What would make a model explainable for clinicians then? This simple question ties in nicely with the topic of accountability. From a clinical standpoint, explainability has traditionally been viewed as a means of ultimately justifying decision-making in a given situation. In other words, more so than knowing what results a hypothetical AI model yields, we are fundamentally concerned with how those results came to be.

The problem with data sharing

Even though the intersection of AI and healthcare is still fraught with many ethical and legal challenges, only one of them specifically targets the foundation of all AI systems: data sharing. Building and validating AI applications for a field such as pediatric oncology takes the issue of data sharing –already a widely-recognized hurdle for research as a whole– to new levels of complexity. In the realm of AI, data is critical to train and fine-tune algorithms. Without quality data, we can only arrive at subpar AI models and inevitably, poor outcomes.

These limitations are only magnified when dealing with data on pediatric cancer, a rare disease by definition: apart from data scarcity and fragmentation (both inherent to rare diseases), we must also ponder the dilemma of data privacy and protection. The GDPR allows for the sharing of anonymized data, provided there is legitimate interest for its use. However, can we confidently speak of achieving full anonymity in the realm of childhood cancer when the potential for reidentification of a given patient from their collected data exists?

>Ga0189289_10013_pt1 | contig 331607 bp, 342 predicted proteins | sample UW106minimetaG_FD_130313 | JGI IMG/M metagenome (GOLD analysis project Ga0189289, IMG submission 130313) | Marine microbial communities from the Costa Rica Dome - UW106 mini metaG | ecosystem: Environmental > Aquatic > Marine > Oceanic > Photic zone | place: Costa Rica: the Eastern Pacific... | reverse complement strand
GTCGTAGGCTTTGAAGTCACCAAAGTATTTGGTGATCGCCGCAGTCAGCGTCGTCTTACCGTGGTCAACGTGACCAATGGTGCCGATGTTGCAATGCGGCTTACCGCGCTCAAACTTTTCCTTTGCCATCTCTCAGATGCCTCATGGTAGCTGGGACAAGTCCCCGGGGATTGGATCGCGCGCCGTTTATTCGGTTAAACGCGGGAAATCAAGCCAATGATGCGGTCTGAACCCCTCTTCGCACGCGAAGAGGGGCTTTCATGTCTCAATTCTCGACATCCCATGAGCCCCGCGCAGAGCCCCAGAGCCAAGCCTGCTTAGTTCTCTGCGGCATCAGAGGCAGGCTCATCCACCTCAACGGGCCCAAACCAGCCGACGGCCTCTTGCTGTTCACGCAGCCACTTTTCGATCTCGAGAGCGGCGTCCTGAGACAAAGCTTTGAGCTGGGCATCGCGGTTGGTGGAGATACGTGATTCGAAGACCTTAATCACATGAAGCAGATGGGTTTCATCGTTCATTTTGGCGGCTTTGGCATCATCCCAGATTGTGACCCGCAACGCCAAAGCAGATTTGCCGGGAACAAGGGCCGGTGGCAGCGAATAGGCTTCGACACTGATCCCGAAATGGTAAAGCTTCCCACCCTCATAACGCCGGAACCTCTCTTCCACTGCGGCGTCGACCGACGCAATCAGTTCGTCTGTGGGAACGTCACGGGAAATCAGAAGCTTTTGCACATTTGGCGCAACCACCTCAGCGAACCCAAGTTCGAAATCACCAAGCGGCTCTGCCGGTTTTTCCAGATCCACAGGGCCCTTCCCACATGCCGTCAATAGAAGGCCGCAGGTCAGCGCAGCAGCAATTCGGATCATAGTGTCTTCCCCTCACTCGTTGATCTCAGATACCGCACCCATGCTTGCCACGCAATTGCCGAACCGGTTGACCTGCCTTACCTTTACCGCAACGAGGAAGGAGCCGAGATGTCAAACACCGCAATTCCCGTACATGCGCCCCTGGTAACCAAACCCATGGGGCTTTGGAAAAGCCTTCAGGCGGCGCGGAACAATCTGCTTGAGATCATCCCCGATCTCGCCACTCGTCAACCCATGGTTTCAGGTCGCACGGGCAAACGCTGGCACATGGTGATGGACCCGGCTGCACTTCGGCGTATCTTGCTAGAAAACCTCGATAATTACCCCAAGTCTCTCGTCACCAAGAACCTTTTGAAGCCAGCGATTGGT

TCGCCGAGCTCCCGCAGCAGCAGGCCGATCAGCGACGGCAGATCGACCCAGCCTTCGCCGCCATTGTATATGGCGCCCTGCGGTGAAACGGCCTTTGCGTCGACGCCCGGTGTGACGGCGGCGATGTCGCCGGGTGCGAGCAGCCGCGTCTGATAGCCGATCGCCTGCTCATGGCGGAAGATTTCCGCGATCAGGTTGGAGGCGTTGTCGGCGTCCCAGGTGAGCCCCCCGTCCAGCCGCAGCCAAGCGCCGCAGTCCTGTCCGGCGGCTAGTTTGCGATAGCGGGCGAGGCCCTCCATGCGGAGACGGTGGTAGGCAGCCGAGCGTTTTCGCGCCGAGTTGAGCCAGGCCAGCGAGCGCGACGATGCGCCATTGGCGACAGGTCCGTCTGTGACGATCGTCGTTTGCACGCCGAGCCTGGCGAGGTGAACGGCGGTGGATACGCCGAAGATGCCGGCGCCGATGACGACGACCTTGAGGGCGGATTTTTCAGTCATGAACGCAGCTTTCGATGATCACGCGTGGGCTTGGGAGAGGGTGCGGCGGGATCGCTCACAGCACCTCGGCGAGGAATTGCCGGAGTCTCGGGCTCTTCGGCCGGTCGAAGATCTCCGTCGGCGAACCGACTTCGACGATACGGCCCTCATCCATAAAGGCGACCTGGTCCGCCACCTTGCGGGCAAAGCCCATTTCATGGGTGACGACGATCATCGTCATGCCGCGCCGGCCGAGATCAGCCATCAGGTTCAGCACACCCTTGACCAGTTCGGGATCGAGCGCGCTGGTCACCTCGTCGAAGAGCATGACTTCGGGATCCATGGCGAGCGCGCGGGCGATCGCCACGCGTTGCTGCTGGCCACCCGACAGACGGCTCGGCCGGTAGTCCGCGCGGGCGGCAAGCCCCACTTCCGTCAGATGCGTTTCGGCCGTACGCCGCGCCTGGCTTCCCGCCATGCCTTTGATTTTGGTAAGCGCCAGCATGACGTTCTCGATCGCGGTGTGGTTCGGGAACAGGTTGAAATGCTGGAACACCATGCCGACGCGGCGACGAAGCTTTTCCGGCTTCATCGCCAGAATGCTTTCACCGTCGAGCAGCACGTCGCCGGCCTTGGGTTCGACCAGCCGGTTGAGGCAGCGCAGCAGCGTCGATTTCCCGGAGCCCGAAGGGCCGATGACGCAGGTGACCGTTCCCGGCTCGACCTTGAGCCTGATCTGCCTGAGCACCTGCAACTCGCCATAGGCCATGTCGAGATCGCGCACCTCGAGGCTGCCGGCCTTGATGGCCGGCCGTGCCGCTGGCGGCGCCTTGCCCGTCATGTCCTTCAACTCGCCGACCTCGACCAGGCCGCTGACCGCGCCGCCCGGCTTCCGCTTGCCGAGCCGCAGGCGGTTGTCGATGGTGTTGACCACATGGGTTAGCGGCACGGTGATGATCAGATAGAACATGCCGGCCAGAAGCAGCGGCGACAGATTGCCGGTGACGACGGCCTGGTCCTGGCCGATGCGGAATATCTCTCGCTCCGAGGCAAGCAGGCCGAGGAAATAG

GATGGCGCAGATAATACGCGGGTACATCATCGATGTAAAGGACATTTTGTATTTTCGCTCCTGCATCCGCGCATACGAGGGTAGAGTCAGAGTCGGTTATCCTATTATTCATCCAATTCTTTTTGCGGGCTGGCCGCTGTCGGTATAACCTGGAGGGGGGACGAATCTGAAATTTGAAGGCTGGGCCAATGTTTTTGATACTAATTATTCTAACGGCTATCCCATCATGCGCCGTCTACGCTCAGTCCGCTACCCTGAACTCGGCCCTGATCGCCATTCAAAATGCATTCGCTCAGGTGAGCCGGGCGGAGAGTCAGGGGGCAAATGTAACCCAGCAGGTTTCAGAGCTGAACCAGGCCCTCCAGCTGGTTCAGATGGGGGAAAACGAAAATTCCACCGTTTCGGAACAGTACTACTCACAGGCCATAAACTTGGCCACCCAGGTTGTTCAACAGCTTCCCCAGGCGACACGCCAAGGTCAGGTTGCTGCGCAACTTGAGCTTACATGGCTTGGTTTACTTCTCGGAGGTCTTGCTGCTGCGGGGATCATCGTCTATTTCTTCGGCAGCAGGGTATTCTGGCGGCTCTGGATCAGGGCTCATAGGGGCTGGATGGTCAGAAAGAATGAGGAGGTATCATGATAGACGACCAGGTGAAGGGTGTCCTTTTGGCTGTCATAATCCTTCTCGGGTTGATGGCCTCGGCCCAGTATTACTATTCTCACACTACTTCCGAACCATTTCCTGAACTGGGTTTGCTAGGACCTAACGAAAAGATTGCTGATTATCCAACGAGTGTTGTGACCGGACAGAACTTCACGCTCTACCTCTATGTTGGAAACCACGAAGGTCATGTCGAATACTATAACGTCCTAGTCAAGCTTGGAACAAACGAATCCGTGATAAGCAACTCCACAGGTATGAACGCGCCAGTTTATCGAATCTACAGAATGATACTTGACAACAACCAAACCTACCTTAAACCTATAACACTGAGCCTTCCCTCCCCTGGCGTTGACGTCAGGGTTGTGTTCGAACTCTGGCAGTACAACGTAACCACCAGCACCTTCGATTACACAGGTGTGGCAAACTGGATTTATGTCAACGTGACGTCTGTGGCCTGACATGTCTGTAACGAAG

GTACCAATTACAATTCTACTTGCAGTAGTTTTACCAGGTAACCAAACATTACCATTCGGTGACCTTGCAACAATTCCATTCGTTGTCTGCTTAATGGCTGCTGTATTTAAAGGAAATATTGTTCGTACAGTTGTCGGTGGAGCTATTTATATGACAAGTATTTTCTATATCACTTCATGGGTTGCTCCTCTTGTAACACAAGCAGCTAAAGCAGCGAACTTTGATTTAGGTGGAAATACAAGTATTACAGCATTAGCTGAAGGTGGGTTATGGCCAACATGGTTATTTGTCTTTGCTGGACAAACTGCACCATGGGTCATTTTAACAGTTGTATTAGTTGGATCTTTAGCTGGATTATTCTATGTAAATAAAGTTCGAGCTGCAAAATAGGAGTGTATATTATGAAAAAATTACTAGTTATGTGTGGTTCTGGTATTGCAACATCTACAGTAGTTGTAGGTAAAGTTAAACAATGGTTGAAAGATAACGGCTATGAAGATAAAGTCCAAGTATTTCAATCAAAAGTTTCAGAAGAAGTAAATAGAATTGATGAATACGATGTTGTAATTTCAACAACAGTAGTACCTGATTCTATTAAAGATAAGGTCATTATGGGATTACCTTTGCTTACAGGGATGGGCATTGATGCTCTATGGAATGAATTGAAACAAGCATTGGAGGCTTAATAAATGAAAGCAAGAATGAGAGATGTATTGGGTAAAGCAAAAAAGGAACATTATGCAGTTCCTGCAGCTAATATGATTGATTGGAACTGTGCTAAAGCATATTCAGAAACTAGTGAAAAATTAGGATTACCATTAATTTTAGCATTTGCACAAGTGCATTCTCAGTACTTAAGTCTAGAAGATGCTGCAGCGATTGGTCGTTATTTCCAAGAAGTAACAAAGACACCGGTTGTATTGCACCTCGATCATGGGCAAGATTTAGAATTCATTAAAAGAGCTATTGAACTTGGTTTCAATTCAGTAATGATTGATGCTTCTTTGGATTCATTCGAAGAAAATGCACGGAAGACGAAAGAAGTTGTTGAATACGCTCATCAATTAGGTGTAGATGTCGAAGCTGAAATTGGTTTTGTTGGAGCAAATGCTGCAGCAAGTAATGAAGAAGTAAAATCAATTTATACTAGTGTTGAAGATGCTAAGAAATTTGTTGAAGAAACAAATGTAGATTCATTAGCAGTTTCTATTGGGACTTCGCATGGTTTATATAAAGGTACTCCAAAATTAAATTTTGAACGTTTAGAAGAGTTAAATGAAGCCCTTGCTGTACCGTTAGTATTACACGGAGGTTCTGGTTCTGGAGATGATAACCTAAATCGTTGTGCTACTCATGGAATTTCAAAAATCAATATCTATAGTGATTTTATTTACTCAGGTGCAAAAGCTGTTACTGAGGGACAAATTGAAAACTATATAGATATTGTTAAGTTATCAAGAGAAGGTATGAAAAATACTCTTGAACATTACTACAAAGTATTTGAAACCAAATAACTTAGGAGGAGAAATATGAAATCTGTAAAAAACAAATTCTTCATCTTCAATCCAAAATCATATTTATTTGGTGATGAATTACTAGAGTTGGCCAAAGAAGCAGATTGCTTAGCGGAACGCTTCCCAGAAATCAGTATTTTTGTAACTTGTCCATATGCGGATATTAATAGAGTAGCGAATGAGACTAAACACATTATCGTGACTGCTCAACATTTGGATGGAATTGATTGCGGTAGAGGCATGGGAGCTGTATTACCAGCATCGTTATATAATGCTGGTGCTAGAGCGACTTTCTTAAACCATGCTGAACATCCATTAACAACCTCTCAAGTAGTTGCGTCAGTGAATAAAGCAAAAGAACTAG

The answer is “barely”. This is where pseudonymization and informed consent come into play, and new ethical ramifications arise. The moment when a child is diagnosed with cancer is a very delicate situation in which their family and caregivers are expected to process a large volume of critical information under immense stress and uncertainty. Consequently, the process of informing them about diagnosis and treatment options, and requesting their consent to collect, process and share their child’s medical data for medical purposes must be handled with the utmost care.

The technical dimension

In order to successfully streamline the development and adoption of meaningful AI solutions in healthcare, we need to fill in the blanks of what it is exactly that we want to achieve (the application per se) and how it can be accomplished in a privacy-preserving manner. Finding the right approach and model for a given task (among all available AI techniques) is a not a straightforward process; it takes time and effort.

On this topic, Prediction Models as a Service seems to be a reasonable design choice to juggle requirements on data security while preserving flexibility. In this scenario, prediction models are offered as a service by a data processor, so the data controller maintains full control over both the data fed to the model and its preferred degree of pseudonymization. This allows the data controller to keep the link between pseudonym and patient data, which reduces the likelihood and severity of a potential data breach.

To expand on these privacy nuances, a distributed approach seems to be a no-brainer for the healthcare sector. Novel techniques like Federated Learning, Swarm Learning and Differential Privacy share this distributed approach. For some solutions, patient data does not have to leave the clinic and can thus be processed on site, which of course requires on-premise computation resources, but also serves to strengthen the data protection targets even more. At their core, all these approaches rely on the concept to collaboratively develop, share and refine AI models while keeping patient data secure.

Data is the way forward